Tag Archives: plague

COVID-19 and the Black Death

Colleen Donnelly  Denver, Colorado, United States   A street during the plague in London with a death cart and mourners. Colour wood engraving by E. Evans. Wellcome Library no. 6918i. Source During the fourteenth century waves of the bubonic plague washed across Europe. Doomsday books of the age described an apocalypse that wiped out one-quarter […]

Plague epidemics and the evolution of language in England

Andrew P. K. Wodrich Washington, DC, United States   Pierart dou Tielt’s illustration depicts the mortal toll of the Black Death in a Belgian town circa 1353. Similarly, the plague decimated the population of England, spurring the change from French to English as the country’s dominant spoken language. Via Wikimedia Commons here.  Epidemics have had a profound impact […]

Mary Niles and the Canton rats

Edward McSweegan Kinston, Rhode Island, United States   Doctor Mary West Niles, Wikipedia  Bubonic plague arrived in Honolulu in December 1899. A month later it had spread to San Francisco, where the infection caused a series of deadly outbreaks until 1907.1 But for decades before plague reached the American west coast, it had burned through […]

Live chicken for treating plague buboes

Detail of Zug der Soldaten und Marketenderinnen by Franz Brun. 1559. Prints, Drawings and Watercolors from the Anne S.K. Brown Military Collection. Brown Digital Repository. Brown University Library. When the bubonic plague struck Europe after 1347, it left the medical profession helpless. Unable to cure or contain the disease, doctors focused largely on dealing with […]

Plagues and prejudice

Anne Jacobson Oak Park, Illinois, United States   Figure 1. Honolulu Chinatown fire of 1900. Hawaii State Archives.  It was a calm, clear January morning on the gritty streets of paradise. Honolulu, the capital of the newly-annexed U.S. territory of Hawaii, was ushering out a century of upheaval that had included the arrival of explorers, […]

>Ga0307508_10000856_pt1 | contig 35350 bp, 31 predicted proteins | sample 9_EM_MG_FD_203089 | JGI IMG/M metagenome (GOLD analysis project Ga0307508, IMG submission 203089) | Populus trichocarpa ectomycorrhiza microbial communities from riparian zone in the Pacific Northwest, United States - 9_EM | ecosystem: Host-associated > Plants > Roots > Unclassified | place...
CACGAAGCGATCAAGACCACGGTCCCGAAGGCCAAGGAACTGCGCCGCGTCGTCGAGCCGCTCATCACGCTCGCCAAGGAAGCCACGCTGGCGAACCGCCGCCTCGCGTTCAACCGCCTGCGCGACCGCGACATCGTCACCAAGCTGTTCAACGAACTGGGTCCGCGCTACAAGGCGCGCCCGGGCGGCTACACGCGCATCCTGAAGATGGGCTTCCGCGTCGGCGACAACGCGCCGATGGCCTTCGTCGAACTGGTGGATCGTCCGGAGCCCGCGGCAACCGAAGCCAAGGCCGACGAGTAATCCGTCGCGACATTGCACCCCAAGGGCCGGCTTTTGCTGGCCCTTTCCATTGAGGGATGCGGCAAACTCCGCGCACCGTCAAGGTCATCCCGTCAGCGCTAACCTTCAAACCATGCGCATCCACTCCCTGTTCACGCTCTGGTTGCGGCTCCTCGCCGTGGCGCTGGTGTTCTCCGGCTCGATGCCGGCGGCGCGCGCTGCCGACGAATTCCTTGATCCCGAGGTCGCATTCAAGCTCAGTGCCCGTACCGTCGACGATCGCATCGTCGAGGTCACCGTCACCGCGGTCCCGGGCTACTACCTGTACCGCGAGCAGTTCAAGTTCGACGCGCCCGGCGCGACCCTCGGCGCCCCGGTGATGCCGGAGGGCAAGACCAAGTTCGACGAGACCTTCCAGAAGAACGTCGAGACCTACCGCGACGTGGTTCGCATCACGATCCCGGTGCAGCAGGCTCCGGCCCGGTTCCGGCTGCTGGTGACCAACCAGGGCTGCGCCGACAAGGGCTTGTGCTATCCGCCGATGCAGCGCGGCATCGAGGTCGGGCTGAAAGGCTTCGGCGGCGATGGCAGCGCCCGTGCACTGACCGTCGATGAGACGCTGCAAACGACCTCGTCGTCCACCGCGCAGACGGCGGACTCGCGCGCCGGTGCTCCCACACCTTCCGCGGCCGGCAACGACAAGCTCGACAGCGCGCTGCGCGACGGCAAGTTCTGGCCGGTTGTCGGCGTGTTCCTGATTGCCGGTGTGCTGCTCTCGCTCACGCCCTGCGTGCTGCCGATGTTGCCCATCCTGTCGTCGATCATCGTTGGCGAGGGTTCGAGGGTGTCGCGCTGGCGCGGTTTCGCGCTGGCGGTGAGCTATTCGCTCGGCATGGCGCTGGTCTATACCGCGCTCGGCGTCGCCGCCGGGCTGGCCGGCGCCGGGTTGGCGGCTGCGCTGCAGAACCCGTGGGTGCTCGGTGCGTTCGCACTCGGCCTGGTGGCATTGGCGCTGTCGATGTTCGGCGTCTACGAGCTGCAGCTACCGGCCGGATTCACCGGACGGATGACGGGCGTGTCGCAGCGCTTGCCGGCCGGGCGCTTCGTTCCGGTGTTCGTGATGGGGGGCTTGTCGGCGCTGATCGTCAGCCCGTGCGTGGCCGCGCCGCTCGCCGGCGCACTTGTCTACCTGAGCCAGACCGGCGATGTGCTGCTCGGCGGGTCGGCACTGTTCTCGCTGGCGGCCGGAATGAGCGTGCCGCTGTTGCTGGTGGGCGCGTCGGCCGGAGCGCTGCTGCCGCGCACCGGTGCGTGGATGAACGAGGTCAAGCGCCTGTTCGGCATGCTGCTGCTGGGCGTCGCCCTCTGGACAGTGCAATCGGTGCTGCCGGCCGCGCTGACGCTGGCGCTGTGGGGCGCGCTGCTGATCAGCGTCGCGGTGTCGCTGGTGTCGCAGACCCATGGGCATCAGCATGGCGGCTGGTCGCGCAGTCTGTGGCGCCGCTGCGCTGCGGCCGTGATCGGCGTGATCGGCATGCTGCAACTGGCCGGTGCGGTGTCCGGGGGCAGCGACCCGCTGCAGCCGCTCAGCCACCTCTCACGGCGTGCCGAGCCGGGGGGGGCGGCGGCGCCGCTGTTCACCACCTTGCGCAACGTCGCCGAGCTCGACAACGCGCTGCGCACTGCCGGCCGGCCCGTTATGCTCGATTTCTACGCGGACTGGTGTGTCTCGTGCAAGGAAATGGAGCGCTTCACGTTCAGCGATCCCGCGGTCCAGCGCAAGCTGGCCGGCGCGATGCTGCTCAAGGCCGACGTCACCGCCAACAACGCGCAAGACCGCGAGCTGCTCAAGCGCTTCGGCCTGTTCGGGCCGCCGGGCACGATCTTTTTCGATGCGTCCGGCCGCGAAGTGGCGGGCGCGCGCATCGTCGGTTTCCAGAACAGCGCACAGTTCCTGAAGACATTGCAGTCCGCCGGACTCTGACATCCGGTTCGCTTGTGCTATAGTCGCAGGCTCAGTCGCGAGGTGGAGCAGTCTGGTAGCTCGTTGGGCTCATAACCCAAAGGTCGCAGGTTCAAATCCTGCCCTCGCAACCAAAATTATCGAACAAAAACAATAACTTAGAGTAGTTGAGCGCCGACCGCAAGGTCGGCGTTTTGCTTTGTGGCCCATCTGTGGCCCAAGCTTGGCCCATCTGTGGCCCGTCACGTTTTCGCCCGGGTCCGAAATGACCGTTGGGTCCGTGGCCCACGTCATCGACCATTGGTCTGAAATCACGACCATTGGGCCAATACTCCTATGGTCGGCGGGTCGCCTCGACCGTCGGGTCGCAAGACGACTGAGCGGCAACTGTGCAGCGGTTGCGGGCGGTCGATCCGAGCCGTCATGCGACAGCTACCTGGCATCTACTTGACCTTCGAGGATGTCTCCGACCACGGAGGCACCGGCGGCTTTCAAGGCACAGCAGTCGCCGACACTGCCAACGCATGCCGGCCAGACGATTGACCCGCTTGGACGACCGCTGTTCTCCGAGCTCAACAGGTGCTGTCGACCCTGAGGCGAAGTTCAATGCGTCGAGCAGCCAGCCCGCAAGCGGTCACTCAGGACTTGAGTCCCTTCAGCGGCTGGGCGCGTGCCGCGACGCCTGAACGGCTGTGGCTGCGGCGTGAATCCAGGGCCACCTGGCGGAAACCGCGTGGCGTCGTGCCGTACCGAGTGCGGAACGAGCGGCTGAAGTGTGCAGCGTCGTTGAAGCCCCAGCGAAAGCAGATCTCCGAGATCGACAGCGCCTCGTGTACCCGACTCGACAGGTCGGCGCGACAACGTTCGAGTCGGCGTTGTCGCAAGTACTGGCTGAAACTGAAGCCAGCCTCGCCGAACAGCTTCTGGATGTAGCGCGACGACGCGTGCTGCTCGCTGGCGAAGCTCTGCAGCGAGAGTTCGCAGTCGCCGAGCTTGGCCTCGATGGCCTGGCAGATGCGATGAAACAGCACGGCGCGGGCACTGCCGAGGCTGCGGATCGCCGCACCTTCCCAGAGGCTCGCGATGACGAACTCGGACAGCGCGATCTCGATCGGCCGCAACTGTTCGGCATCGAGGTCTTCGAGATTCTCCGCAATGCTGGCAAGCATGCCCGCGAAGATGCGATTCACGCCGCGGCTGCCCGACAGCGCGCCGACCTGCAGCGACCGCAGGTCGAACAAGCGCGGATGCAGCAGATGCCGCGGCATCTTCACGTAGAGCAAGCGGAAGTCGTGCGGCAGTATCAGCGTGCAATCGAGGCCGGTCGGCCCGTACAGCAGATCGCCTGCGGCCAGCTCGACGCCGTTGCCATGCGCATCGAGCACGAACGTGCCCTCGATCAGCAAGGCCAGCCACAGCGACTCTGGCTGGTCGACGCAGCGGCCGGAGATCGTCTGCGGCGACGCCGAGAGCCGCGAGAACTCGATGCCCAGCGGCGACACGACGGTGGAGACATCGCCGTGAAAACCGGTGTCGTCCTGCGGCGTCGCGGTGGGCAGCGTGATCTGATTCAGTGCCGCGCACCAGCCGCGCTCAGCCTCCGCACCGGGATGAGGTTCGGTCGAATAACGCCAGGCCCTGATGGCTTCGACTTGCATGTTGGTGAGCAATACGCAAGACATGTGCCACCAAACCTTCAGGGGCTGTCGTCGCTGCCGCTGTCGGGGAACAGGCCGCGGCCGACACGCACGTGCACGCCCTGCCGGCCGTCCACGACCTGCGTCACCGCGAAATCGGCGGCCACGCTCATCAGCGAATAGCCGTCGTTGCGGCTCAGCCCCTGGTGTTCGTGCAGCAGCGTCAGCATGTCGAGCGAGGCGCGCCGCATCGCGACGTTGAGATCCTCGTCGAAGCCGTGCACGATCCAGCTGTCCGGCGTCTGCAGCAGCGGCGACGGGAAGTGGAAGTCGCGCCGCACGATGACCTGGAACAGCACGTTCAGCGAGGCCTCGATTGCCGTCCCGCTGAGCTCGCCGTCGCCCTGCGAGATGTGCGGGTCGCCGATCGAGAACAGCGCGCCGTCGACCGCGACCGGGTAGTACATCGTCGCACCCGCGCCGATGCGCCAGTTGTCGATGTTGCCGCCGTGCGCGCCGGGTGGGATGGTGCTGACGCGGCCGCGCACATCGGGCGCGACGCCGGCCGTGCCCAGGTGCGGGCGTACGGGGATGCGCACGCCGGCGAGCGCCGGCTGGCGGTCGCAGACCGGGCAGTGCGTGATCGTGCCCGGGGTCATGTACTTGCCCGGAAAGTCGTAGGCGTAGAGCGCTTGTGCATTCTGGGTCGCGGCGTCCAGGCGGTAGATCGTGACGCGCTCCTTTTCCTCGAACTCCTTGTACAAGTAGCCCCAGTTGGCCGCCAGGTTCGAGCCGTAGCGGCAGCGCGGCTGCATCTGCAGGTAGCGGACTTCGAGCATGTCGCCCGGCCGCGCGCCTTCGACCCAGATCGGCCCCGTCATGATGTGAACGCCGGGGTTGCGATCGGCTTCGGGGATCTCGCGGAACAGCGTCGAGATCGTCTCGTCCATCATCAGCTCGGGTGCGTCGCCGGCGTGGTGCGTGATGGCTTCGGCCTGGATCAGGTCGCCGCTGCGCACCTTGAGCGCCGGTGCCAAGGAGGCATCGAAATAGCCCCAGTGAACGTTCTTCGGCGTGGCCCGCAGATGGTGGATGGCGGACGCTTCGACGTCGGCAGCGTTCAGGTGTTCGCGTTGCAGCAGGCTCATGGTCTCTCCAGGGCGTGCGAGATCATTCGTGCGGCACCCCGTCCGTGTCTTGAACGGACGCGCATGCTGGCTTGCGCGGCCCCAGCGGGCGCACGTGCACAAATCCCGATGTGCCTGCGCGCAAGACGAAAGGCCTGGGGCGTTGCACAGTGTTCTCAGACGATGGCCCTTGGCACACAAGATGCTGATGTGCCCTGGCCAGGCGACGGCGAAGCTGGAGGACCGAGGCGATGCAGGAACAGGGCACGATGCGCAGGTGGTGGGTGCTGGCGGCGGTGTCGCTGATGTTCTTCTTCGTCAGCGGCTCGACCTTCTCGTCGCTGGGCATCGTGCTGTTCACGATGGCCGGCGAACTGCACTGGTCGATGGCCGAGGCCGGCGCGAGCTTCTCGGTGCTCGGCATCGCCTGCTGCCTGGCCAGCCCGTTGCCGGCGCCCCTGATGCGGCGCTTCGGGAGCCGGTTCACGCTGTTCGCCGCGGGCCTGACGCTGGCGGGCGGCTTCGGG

COVID-19 and Malta’s Black Plague epidemic of 1813

Victor Grech Pembroke, Malta   Fisherman. Painting by Victor Grech Malta in the British Empire In the nineteenth century Malta had a population of around 91,000 people and was governed by the British Empire. Despite its small size and absence of natural resources, the island was an important Mediterranean crossroads, with a vital natural harbor […]

Ladies in red: medical and metaphorical reflections on La Traviata

Milad Matta Gregory Rutecki Lyndhurst, Ohio, United States   Illustration by Jason Malmberg. “. . . phthisic beauty[’s] . . . most famous operatic embodiment was Violetta Valery . . .This physical type became not only fashionable but sexy . . . When a society does not understand—and cannot control—a disease, ground seems to open […]

The bubonic plague in Eyam

JMS Pearce Hull, England, United Kingdom   William Mompesson In medicine most instances of outstanding acts of heroic human courage relate to individual patients or to their attendant doctors, nurses, and caregivers. Here is a unique example of the collective self-sacrifice of a tiny rural community, which probably saved the lives of thousands. The year […]

Epidemics from plague to Coronavirus

Michael Yafi Houston, Texas, United States   Copper engraving of Doctor Schnabel [i.e Dr. Beak], a plague doctor in seventeenth-century Rome. From the Internet Archive’s copy of Eugen Hollände Die Karikatur und Satire in der Medizin: Medico-Kunsthistorische Studie von Professor Dr. Eugen Holländer. circa 1656. Throughout history humanity has faced many epidemics and pandemics that caused […]

How conflict and bureaucracy delayed the elimination of yellow fever

Edward McSweegan Kingston, Rhode Island, United States   Army Surgeon General George Miller Sternberg, Wikimedia The Golden Age of Bacteriology (1876-1906) saw the emergence of techniques to cultivate bacterial pathogens and develop vaccines and anti-toxin therapies against them. The new bacteriologists rapidly identified the agents causing anthrax, gonorrhea, typhoid, tuberculosis, cholera, tetanus, diphtheria, plague, and […]